By practically any
tends to spend
much more than his
The American Spark
Bush: Biggest Spender In White House Since LBJ
By Cliff Montgomery - Oct. 29th, 2007
Though George W. Bush recently has pretended to be a president of a small government with a tiny budget,
he in fact is the biggest spender to hold the White House since Lyndon B. Johnson. Many experts add that
Bush probably spends even more than LBJ.
“He’s a big government guy,” Cato Institute director of budget studies Stephen Slivinski told McClatchy
Newspapers in a recent interview. The Cato Institute is a libertarian opinion tank.
Bush's spending ways are blatantly clear and conclusive, said Club for Growth executive director David
Keating. The Club for Growth is a budgetary watchdog group.
“He’s a big spender...No question about it,” Keating flatly told McClatchy papers.
By practically any measure, Bush tends to spend much more than his presidential predecessors.
Inflation-adjusted discretionary spending--the budget matters which the president and Congress can directly
control, such as domestic programs and defense spending, as opposed to such entitlements as Medicare and
Social Security, which they cannot--leapt up about 5.3 percent every year of Dubya’s first six years in office,
That's a fair degree higher than the 4.6 percent yearly rate which Lyndon Johnson maintained during his
presidency, from 1963-69--and Johnson was fighting both a major war in Vietnam and a "War on Poverty"
here at home.
Still, Bush's spending far outstrips Johnson's.
Discretionary spending skyrocketed in Bush's first White House term by 48.5 percent--at least according to
numbers not adjusted for inflation. This is more than double the 21.6 percent spent by previous President Bill
Clinton in two complete terms, Slivinski told McClatchy papers.
In fact, by the end of Clinton's tenure, "the federal budget showed a surplus for the year 2001of $281 billion--
the largest in Americans history," wrote former Clinton advisor Paul Begala in his 2002 book, It's Still The
And according to a January 2001 Congressional Budget Office study, America was on its way to eliminating its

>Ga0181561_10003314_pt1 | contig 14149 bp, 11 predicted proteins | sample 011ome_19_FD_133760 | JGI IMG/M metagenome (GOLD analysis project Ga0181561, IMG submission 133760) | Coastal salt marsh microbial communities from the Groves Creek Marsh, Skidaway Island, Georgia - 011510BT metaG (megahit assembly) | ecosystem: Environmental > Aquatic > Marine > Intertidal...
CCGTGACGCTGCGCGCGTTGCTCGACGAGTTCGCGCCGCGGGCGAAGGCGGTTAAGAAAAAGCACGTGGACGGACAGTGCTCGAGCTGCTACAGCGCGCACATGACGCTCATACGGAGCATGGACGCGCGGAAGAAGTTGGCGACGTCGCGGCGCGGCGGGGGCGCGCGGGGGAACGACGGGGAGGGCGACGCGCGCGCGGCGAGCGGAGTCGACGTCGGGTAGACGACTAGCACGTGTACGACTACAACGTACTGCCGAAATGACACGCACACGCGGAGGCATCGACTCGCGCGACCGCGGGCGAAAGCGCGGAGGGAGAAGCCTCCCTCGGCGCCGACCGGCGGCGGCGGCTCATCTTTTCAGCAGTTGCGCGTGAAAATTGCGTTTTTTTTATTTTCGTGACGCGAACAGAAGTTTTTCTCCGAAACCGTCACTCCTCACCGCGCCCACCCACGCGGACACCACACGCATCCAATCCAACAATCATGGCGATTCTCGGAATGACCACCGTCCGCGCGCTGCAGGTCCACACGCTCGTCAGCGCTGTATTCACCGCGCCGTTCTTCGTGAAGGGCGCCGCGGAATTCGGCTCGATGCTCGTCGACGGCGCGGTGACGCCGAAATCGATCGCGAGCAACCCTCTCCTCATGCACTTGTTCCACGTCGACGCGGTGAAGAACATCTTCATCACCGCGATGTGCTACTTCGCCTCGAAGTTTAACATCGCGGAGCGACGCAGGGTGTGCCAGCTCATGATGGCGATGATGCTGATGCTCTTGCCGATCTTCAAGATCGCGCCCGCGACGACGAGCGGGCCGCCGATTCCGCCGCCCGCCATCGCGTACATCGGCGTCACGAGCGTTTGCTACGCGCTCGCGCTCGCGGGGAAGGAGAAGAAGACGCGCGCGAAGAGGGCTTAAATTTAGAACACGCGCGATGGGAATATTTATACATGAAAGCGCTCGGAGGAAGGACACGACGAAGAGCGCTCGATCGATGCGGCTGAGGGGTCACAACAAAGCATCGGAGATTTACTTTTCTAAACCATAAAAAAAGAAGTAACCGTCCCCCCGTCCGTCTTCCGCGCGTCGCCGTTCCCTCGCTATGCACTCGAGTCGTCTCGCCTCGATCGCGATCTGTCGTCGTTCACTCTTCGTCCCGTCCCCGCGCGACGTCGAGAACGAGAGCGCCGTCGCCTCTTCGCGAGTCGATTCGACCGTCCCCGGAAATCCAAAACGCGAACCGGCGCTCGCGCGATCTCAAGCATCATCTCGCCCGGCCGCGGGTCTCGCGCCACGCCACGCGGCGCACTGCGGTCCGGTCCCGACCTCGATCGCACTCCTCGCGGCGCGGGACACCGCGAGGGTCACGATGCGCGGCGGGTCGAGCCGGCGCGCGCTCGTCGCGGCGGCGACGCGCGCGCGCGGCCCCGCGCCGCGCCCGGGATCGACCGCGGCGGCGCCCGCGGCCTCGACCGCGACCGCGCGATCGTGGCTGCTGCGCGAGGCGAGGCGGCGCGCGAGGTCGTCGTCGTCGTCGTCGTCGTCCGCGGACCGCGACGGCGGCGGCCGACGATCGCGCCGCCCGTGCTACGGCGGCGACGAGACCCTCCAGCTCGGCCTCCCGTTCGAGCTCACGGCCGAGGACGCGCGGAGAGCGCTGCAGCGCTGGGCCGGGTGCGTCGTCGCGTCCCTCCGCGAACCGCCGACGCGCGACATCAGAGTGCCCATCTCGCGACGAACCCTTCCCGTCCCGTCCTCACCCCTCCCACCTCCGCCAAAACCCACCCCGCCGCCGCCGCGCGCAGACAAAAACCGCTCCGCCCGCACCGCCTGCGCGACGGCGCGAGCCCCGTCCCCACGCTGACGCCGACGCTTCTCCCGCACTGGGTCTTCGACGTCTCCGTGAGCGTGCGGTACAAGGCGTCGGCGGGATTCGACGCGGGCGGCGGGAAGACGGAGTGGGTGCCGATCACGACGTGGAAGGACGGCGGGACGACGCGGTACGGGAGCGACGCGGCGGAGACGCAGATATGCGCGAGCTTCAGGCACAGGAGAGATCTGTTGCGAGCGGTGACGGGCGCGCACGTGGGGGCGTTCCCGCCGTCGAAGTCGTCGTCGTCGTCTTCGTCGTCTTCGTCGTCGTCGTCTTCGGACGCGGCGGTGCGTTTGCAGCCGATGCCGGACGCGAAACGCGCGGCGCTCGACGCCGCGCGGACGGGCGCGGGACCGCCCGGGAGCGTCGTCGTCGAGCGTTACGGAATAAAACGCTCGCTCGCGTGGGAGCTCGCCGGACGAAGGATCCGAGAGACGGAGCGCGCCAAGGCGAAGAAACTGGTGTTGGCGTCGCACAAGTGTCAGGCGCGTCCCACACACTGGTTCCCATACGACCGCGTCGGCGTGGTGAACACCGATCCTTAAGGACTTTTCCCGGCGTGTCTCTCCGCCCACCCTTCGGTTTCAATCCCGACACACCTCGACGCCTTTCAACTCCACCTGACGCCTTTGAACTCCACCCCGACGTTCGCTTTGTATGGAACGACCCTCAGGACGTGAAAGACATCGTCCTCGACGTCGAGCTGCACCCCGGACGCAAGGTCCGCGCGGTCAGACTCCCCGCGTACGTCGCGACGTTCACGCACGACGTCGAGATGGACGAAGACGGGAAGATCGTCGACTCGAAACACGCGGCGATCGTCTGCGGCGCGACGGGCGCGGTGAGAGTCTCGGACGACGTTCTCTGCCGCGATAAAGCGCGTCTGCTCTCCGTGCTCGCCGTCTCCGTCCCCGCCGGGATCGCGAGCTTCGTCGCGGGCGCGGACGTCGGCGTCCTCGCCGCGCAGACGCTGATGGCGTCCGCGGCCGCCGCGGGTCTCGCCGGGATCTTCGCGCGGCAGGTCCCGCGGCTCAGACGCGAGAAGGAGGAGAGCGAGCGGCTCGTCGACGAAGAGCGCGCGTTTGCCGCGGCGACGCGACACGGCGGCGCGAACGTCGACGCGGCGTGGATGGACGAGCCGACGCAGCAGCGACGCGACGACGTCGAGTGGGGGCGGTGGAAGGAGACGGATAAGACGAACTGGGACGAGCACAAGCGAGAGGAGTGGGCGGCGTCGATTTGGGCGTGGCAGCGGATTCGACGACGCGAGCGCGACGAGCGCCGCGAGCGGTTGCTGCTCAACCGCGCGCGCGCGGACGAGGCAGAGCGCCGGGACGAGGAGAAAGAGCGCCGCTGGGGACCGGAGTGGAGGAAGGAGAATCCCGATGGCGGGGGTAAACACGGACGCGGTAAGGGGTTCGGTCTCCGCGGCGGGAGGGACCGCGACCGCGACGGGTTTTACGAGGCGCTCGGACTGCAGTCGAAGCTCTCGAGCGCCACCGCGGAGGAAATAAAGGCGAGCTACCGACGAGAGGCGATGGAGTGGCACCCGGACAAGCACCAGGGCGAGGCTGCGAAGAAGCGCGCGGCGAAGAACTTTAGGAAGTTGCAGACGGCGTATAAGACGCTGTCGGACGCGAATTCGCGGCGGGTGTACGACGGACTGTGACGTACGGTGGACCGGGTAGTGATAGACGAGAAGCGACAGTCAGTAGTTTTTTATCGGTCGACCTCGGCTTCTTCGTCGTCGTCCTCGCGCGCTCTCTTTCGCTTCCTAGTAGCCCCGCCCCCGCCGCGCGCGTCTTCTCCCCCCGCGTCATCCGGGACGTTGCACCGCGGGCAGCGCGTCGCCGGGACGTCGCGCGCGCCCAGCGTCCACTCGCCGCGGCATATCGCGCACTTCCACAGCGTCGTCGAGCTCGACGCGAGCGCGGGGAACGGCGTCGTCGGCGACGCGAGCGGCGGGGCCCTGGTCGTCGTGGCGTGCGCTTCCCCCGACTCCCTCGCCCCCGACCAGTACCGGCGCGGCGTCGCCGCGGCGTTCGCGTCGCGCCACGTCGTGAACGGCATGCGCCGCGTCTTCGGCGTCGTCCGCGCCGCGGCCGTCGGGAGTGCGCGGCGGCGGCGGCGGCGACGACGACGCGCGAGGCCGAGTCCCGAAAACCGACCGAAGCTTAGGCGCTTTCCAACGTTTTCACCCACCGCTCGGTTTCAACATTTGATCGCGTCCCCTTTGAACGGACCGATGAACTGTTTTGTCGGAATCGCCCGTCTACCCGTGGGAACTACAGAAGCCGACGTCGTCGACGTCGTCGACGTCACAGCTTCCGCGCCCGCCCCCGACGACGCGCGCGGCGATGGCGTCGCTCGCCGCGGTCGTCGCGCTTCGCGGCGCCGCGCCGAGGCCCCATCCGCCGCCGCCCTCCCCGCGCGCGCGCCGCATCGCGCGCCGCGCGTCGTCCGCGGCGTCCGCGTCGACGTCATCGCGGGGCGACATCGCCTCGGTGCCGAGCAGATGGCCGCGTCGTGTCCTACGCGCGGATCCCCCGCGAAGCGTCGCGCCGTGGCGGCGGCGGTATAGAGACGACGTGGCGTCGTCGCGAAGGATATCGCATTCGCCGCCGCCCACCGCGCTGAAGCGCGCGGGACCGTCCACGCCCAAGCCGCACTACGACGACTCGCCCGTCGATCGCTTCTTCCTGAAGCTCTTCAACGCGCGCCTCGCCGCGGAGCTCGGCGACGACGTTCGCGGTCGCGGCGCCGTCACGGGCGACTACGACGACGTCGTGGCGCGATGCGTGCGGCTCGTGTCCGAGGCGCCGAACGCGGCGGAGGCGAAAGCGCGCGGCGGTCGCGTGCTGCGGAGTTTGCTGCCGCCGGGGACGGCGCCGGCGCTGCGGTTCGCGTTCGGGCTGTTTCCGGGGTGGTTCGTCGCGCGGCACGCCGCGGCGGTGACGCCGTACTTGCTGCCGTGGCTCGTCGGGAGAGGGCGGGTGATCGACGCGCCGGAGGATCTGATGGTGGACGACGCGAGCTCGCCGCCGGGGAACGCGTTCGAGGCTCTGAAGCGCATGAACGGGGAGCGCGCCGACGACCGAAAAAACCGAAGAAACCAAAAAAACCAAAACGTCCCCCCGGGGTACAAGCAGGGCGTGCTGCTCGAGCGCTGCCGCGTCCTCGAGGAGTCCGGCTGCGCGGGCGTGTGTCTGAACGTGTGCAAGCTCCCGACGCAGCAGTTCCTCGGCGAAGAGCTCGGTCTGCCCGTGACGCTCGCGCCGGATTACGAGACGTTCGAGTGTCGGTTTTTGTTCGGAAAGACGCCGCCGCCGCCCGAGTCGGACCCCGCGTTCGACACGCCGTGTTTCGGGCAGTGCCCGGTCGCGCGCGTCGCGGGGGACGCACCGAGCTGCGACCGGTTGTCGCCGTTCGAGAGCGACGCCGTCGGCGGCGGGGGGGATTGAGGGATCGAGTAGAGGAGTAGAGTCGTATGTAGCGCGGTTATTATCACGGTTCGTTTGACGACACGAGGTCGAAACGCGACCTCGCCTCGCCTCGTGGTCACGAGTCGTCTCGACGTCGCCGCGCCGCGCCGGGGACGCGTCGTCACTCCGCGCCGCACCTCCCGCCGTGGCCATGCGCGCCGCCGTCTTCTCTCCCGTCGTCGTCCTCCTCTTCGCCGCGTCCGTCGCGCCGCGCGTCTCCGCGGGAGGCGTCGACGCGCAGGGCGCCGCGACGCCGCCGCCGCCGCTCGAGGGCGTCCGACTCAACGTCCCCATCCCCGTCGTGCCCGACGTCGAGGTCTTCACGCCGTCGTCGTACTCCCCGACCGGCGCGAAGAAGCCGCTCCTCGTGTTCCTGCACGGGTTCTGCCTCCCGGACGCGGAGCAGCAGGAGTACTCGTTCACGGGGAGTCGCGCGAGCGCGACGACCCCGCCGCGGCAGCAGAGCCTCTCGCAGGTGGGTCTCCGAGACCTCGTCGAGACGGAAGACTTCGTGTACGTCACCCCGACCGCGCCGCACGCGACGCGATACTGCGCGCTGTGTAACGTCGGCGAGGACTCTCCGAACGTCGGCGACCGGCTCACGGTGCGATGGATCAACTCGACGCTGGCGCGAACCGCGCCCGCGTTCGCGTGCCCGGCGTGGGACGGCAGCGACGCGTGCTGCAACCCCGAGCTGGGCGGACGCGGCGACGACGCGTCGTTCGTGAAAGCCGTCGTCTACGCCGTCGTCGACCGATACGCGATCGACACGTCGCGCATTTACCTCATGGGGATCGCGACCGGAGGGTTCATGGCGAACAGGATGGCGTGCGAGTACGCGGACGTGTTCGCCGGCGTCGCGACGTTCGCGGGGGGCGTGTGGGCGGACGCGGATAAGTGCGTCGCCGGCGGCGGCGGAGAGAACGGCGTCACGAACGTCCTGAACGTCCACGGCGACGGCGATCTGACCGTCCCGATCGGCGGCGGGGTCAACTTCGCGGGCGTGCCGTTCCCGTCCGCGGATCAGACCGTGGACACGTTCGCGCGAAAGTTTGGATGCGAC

entire national debt by 2009.
Former Federal Reserve Chairman Alan Greenspan--a Republican--had no problem rendering a tough verdict
on George W. Bush's free-spending ways in his recently-published memoir, The Age of Turbulence:
Adventures in a New World.
"My biggest frustration remained [George W. Bush's] unwillingness to wield his veto against out-of-control
spending," Greenspan wrote.
"Not exercising the veto power became a hallmark of the Bush presidency...To my mind, Bush's collaborate-
don't-confront approach was a major mistake."
But Greenspan levels his final judgment not merely at Bush, but at all neo-conservative Republicans who, he
says, had "lost their way" during their run of Congress from 1994 to 2006.
"House Speaker [Dennis] Hastert and House majority leader Tom DeLay seemed readily inclined to loosen the
federal purse strings any time it might help add a few more seats to the Republican majority," he wrote.
"They swapped principle for power. They ended up with neither," added Greenspan.
Like the faithful neo-conservative he is, Bush spent the lion's share of America's deficit on his War Machine.
Under Dubya, the War Machine has enjoyed an annual growth of 5.7 percent every year. Under President
Johnson--who had his own false war to fund--Defense budgets grew by an average of 4.9 percent each year.
The numbers, provided by McClatchy Newspapers, have been adjusted for inflation.
When one includes both the false war of Iraq and the real war in Afghanistan, War Machine spending has
jumped 86 percent since Bush took office in 2001, says Chris Hellman of the Center for Arms Control and Non-
Even after eliminating war costs, Bush's annual defense spending is 25 percent higher than Ronald Reagan's
during the height of his apparent spend-off with the Soviet Union, Hellman told McClatchy papers.
But as Greenspan made clear, Bush's hyper-spending is about so much more than just the War Machine.
Budget analyst Brian Riedl works for the Heritage Foundation, a neo-conservative opinion group. Riedl notes
that Bush has spent yearly increases of 18 percent more than Clinton had spent for education. According to
Riedl, this is primarily due to Bush’s No Child Left Behind act.
And then there was the 2002 farm legislation, Riedl added, which doubled agricultural spending.
Nor did he forget the 2003 Medicare benefit for prescription drugs--the largest single expansion in the history
of the program. The 10-year costs of that expansion may exceed $700 billion, according to Riedl.
The 2005 highway proposal also contained thousands of “earmarks”--special local projects added to the bill by
separate lawmakers without review. Final cost: $295 billion.
“[Bush] has presided over massive increases in almost every category…a dramatic change of pace from most
previous presidents,” Slivinski told McClatchy papers.
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